Graham Norton: 'You get a little star-struck when George Clooney walks into a room... it's a big deal'
Chat-show king Graham Norton's average night is spent with Tom Cruise or Madonna, but he's most at home back in his native West Cork where he's just 'that man off the telly'
Looking fit, tanned and relaxed, Graham Norton is back in London after his annual West Cork leave, but is "still on an Ireland high". He hasn't lost the famous beard - "it just started because I'm lazy and don't like shaving" - and the TV star is about to begin prepping for the 18th season of his all-conquering chat-show.
But even as he sits in a boardroom on the 14th floor of the ITV London Studios, looking out at the spectacular views across the Thames and central London, Norton's thoughts are still back on the Sheep's Head in West Cork and the holiday home he calls "paradise".
"I'm still on a bit of my Irish high," he says.
"I just got back from spending the summer there and it was fantastic".
The TV star may have dodged the worst of the weather. He was also away from his native Ireland when the same-sex marriage referendum vote happened, an event that he remembers as "joyous".
"It was a very weird moment. I was actually in Vienna for the Eurovision and I watched it all unfold on CNN," he says.
"And there was something so, I dunno, just so huge about it. So much had happened in a relatively short period of time. And it was about my life, the life I lived when I was there. And to see CNN reporting from Dublin Castle, on that, of all things ... it was a weird, wonderful day".
Norton says he was nervous in the run up to the vote and tries to understand those who were "not ready" to say 'yes' to marriage equality.
"Well, we talk about it now like it was 100% who voted 'yes'," he says, laughing.
"But some didn't. And I think those people just weren't ready yet. There was a lot of misinformation being fed, and people were nervous leading up to the day, afraid there would be, what they call here, the Shy Tory vote.
"Would there be all these people who would suddenly come out of the woodwork and vote against it? But there wasn't. And it was just joyous on the day."
It's clear, from his easy talk about his career and his upcoming 18th season with The Graham Norton Show, that he is in a very happy place at the moment.
So now that he can get married in Ireland, and think about having kids, would he?
"Well, you never say never. But, essentially, no, never."
For the moment, Graham is happy to share his life with his two dogs, "a scrappy terrier called Bailey and a freakishly huge labradoodle called Madge". Being the chat-show king of the UK, Norton is able to confirm that yes, Madge is named after Madonna and yes, the Queen of Pop knows all about it.
As for the 18th season of his BBC1 show - which returns tomorrow night - Graham lets slip that there will be one big guest coming up shortly, his all-time favourite, Meryl Streep.
But does he still get star-struck by some of the huge Hollywood names that sit on his famous long sofa? He must be a bit blasé by now?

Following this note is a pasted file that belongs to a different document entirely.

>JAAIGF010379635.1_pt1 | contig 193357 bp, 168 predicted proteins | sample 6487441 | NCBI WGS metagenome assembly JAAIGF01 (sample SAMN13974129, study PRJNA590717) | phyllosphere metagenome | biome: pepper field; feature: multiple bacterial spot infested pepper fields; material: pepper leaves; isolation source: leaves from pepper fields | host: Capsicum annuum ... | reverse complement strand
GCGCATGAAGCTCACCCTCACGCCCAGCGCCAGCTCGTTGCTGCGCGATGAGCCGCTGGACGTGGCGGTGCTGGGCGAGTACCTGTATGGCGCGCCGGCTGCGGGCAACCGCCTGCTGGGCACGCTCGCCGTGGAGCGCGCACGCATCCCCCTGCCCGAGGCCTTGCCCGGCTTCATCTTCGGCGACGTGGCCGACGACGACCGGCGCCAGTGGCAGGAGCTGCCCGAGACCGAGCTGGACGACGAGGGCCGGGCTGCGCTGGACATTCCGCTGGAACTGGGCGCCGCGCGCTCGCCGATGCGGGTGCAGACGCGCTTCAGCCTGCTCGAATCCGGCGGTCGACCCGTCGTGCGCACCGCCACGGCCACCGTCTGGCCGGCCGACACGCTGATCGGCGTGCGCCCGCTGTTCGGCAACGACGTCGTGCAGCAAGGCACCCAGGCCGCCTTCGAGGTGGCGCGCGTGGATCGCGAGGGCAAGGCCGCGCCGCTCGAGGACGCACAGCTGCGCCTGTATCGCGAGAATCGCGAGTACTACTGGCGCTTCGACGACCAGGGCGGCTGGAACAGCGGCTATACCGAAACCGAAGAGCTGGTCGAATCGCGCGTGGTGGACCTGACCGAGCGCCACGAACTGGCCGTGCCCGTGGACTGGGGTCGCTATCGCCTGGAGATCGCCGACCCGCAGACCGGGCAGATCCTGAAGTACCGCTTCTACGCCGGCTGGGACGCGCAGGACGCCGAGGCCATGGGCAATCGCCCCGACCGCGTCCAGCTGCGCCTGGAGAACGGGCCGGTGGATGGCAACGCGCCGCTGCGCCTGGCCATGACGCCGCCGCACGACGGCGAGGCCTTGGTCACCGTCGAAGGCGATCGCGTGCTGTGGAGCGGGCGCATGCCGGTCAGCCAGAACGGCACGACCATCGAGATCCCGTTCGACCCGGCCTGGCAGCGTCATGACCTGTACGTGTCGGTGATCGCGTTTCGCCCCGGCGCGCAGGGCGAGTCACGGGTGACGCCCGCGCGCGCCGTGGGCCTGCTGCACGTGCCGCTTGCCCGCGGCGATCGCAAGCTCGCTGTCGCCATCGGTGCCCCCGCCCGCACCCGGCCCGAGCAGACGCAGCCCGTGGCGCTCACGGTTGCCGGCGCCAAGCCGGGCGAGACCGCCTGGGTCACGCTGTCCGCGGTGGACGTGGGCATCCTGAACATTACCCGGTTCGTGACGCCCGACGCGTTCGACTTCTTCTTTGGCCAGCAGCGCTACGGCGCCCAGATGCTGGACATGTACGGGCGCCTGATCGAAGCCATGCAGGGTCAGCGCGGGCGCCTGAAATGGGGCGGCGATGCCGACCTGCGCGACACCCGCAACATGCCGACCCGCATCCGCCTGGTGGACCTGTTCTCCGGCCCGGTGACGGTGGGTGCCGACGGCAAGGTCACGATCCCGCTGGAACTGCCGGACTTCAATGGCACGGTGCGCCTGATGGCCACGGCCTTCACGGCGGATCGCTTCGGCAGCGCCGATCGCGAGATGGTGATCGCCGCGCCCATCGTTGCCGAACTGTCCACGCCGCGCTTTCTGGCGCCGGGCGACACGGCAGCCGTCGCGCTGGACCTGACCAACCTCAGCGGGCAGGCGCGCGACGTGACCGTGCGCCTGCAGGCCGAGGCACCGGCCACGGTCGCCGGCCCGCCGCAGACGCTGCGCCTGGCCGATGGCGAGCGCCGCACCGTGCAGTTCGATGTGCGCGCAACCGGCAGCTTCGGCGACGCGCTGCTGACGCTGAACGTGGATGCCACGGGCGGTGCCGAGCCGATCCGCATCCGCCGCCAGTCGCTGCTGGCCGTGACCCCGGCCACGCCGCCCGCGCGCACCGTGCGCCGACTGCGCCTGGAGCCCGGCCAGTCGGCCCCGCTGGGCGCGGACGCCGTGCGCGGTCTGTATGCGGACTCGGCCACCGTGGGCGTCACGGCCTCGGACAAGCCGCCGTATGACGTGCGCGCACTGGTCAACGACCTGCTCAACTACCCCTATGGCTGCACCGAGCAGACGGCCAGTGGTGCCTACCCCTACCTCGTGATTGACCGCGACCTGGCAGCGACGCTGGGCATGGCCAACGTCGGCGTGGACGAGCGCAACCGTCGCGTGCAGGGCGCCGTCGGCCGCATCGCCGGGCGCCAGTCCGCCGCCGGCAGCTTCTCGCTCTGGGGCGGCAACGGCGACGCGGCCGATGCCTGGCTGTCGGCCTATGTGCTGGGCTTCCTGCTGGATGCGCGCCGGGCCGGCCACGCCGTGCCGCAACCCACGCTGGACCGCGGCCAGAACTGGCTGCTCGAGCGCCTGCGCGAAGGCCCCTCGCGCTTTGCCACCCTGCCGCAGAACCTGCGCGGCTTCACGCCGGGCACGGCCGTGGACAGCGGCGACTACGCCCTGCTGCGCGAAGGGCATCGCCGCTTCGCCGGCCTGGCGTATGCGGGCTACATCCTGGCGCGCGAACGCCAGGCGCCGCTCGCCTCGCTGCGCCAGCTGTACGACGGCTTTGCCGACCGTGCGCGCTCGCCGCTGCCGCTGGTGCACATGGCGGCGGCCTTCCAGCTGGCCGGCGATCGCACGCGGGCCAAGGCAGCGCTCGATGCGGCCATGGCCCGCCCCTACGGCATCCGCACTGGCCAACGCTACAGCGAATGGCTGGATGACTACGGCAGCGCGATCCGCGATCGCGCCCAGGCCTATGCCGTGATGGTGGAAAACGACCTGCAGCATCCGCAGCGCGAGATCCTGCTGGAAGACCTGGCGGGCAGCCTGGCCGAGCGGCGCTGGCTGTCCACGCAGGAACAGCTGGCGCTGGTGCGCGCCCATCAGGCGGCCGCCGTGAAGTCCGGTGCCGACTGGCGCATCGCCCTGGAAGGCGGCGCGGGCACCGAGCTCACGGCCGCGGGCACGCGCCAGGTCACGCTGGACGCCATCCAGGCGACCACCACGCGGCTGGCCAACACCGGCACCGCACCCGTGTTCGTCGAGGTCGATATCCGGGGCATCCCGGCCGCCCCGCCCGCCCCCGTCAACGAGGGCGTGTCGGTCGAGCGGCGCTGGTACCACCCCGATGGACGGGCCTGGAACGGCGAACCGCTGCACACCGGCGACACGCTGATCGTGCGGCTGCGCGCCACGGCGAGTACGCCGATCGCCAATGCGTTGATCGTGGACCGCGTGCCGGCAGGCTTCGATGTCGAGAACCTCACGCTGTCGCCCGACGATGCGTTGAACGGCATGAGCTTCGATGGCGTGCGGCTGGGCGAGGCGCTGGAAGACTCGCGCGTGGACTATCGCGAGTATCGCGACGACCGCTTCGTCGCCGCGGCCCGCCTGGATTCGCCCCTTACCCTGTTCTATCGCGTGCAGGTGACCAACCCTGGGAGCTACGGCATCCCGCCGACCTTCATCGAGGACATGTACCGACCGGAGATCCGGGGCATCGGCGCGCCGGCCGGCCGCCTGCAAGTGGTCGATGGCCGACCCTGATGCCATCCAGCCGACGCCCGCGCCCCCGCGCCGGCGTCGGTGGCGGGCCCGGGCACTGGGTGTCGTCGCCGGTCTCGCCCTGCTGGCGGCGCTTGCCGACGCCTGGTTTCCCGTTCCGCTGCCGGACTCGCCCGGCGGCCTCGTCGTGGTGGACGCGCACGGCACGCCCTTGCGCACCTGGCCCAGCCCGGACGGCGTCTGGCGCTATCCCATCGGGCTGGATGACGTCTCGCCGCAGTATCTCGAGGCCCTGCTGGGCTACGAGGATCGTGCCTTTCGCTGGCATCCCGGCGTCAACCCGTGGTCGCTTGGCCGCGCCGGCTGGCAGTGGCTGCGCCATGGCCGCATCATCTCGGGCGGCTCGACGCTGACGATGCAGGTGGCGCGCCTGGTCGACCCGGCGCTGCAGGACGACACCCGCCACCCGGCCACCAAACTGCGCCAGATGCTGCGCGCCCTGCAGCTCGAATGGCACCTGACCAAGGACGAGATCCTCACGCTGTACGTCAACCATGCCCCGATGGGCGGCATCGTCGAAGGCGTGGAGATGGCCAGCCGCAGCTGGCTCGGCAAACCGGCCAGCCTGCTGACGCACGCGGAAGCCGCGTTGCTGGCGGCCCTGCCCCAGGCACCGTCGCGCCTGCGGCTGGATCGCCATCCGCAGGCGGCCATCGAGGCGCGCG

"Well, we never thought we would get George Clooney. Even the person who looks after booking our guests said: 'Clooney? Forget about it, never going to happen'.
"So when it did happen, I was a little awestruck. I mean, it's George Clooney. You have got to be a little star-struck. When George Clooney walks into a room, that's still a pretty big deal."
Norton's big thing is to get his guests, no matter how huge, to play along with the show, to drop their guard, forget about plugging their movies, books or TV shows and just muck in with the fun and games.
And while some (he lists Chris Pratt and Matt Damon as being particularly good sports) do let themselves relax, others can't help staying "on-brand" and preserving that bit of mystique.
"The really huge stars, the old-fashioned Hollywood ones, they don't really stop being stars," he says.
"Tom Cruise is not going to be anything else other than Tom Cruise. That movie star bubble is not going to go away. And that's fine because that's who he is and he's very good at it.
"Then you have guests that are so beautiful that they are kind of from a different planet. Charlize Theron, Jennifer Lopez, great fun but very other-worldly.
"I think with our show, we are lucky because the guests have gotten to know us and what we do. They know we are going to be nice to them, we are not going to try and make them look foolish. They know I don't want to p**s them off".
Expanding on why, for instance, he wouldn't ask Tom Cruise about Scientology, or bring up equally contentious subjects for other guests, Norton explains: "It's a chat show. If you make people really uncomfortable, what are they going to do? They won't answer your question, they'll shut up, and they won't come back".
Fans of the show may think a lot goes into getting the "mix" on the sofa right. But Norton admits that some weeks, it's not so scientific.
"Oh yeah, you try to get the big Hollywood stars on every week, but sometimes it's like; "Oh crap. Who can we get on the sofa this week? But we are lucky. We've been doing this for so long, we can afford to have a rubbish episode every now and again and people will kind of forget that one rubbish episode and just remember that they like the show."